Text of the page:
And most importantly, doctors who’ve been bullied must be called to identify who bullied them, how they were bullied and how this impacted patient safety.  Once all the facts are made public, the bullying will stop because the bullies can’t hide.

The squints cannot set the terms of reference for the inquiry because they’ve already neutered themselves.  It’s now up to Ms Redford.  She must set broad terms of reference to capture this fresh evidence.  If she does, her ministers and former ministers will testify.  If she doesn’t, she’ll continue to tap dance, hoping that we’ll be dazzled by the coming election rhetoric and lose sight of what’s really going on here.

Over to you Ms Redford.

*Calgary Herald, Feb 25, 2012, A4

**Health Quality Council of Alberta Act, SA 2011, c H-7.2                 

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13 Responses to In the Hands of Squints and Politicians

  1. roy wright says:

    I am always nervous when someone states “I am from the government and I am here to help.” by calling for a public inquiry, especially when an election is right around the corner. I am not sure if the effort will be made to sweep things under the rug, or promise lollipops and cotton candy (at no extra cost to the taxpayer) or whatever.
    I stumbled across a new word, at least for myself, that I think might capture what our provincial government has been doing with our health care system for the past six years. It is a German word and of course there is no exact English equivilant’. I am still struggling to figure out how to pronounce it. The term is Schlimmbesserung which loosely translates into “to make things worse through an effort to improve”.
    So now I see Allison wanting to schlimmbesserung our health care system under the guise of an Inquiry (not a public enquiry as she originally promised) where the government can continue to meddle (after the election is held). Well, I am tired of being schlimmbesserunged (I am starting to love this word!) and if the past record of this government is any indication of where our health system is going with increased tinkering we will be really schimmbesserunged.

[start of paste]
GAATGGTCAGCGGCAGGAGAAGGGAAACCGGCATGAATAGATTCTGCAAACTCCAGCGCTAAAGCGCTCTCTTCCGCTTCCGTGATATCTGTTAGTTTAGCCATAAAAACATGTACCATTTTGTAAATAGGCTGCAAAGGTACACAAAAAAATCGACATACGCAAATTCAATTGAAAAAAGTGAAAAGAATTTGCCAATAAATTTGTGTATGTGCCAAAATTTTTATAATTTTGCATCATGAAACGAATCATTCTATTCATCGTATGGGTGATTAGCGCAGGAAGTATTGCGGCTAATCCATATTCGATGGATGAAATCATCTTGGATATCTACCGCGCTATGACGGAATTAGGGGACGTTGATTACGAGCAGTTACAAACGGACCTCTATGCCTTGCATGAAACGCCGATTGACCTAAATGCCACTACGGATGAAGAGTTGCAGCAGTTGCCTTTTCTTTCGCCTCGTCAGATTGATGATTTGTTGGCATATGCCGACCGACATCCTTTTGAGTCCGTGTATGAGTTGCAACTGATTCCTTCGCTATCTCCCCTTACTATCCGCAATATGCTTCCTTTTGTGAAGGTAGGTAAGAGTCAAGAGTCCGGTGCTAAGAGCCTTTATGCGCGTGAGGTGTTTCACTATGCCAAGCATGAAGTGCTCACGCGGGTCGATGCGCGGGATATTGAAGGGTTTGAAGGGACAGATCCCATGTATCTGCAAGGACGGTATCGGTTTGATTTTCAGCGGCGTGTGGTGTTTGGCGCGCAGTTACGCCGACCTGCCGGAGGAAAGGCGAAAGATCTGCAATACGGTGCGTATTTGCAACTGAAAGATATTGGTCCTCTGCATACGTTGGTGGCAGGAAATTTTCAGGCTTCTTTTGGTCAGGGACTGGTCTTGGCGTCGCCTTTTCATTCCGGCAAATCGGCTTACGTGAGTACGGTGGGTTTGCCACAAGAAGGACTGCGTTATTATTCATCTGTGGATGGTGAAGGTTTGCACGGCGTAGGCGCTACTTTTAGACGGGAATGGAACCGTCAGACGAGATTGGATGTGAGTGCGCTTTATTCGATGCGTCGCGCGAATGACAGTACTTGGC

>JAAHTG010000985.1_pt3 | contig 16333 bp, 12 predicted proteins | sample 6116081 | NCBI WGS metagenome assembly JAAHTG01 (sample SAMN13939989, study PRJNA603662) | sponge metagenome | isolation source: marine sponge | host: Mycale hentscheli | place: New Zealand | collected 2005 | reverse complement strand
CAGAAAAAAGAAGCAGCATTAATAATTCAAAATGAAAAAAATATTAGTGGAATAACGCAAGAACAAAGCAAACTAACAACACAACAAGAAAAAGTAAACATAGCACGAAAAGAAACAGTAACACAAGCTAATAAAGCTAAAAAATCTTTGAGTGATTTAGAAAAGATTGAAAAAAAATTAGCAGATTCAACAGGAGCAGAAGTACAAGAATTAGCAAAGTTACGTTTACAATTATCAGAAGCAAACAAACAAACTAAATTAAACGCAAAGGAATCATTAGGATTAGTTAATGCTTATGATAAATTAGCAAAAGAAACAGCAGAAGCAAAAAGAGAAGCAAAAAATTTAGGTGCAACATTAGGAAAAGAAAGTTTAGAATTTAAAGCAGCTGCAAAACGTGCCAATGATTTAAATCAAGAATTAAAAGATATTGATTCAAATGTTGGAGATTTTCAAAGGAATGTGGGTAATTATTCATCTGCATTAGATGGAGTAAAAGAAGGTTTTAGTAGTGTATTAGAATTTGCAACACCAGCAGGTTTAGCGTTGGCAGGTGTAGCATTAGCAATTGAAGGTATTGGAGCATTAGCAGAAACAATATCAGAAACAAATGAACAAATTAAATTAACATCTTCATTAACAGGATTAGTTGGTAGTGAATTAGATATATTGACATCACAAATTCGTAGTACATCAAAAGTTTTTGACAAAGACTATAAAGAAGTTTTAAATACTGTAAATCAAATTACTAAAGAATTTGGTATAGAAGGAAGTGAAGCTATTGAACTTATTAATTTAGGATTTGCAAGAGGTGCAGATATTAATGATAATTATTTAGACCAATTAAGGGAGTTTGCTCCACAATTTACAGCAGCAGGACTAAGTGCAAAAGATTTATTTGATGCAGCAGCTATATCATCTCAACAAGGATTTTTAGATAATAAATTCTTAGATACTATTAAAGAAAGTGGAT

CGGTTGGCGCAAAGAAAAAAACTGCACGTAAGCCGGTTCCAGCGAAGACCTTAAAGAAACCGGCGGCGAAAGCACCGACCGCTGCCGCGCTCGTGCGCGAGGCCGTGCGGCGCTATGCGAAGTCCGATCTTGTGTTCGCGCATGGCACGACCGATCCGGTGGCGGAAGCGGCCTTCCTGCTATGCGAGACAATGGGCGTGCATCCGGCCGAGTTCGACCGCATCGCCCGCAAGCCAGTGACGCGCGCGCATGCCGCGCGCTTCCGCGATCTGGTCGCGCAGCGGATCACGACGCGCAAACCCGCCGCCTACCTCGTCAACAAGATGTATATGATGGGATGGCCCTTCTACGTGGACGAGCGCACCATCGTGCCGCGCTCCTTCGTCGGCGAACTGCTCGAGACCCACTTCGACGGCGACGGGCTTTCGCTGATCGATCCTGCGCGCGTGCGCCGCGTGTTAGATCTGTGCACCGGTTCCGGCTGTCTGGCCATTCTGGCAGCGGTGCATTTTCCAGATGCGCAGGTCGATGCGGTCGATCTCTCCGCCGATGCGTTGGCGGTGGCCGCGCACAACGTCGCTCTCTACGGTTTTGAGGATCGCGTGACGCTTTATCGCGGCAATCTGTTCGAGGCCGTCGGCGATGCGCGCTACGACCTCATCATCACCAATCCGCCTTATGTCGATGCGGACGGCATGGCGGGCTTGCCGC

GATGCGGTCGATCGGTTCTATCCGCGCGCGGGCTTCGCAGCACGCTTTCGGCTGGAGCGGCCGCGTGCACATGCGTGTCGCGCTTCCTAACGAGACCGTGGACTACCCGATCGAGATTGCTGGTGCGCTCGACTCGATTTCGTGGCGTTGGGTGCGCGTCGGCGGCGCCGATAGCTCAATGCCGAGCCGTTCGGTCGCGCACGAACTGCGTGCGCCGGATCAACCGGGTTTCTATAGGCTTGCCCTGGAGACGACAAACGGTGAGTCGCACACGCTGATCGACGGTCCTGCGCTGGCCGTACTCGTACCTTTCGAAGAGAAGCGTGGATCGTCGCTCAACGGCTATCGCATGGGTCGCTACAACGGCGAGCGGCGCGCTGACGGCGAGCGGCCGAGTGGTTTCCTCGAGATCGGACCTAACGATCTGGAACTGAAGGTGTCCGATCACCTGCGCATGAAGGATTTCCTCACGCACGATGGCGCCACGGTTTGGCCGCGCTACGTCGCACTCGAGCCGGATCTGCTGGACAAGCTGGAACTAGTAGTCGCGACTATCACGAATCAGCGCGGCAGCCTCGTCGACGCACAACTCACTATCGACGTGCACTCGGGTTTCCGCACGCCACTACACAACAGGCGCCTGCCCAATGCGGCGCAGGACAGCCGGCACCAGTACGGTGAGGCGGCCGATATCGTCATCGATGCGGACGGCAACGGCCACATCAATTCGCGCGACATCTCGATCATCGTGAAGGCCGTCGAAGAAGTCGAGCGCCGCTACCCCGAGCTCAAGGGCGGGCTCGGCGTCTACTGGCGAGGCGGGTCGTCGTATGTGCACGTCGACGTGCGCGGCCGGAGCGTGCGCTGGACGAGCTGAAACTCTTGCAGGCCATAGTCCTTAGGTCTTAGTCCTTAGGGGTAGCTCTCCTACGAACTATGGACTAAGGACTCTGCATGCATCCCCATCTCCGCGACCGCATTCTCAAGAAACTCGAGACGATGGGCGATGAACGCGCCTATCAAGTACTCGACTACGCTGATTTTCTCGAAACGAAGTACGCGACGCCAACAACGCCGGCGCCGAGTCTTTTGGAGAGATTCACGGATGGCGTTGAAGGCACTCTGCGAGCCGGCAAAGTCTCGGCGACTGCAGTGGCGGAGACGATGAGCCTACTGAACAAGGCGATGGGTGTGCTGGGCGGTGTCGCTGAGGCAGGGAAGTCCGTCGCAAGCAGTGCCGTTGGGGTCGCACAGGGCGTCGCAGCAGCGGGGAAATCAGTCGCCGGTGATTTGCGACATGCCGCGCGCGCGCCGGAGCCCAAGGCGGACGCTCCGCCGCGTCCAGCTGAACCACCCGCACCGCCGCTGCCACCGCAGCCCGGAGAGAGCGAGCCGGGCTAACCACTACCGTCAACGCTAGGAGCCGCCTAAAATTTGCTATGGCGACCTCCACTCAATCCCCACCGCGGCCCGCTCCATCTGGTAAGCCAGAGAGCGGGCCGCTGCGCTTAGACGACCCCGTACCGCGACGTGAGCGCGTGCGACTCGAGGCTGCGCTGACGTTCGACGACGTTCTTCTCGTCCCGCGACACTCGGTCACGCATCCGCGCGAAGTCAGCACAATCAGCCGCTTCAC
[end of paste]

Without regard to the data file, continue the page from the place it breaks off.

There is good news and bad news with regard to all these recent pronouncements. We know an election is imminent, which is the good news part of the story. The bad news could be that people won’t vote or continue to vote for the PC’s and then we will all be schimmbesserunged.

    • Carlos Beca says:

      Roy I love your new word but unfortunately I cannot even imagine how you pronounce it. German has always been a mystery to me.
      I have a better word for what has happened and is happening to our Health Care System – sound a bit German as well but much more appropriate and easy to read – DeKleined.
      After that we had Stelmacked and now the ‘in’ word is Redforded.
      It is interesting to note how only now people are starting to realize the disaster of their so loved ‘Klein Era’. Electricity is shot, The Health care system is fatally wounded, education has diabetes and all the outsourcings are bleeding. They are more expensive then when run by the Government and now the profits go out of the province. I know we keep making sarcastic comments about this situation but the reality is that one more government of this disgusting mismangement and we will be past the point of return. I continue to say that trying to fix is not going to work. We have to get rid of them altogether to escape disaster.

      • Carlos Beca says:

        On the second paragraph please replace the second ‘Happened’ with ‘Happening’

        Thank you

      • These terms are delightful Carlos. I especially like “DeKleined”! Looks like the only upside to this government is that they’ve created a whole new vocabulary for the rest of us who continue to suffer at their hands. I agree with your conclusion–the PCs have got to go. We’re in desperate need of fresh ideas and a whole new approach.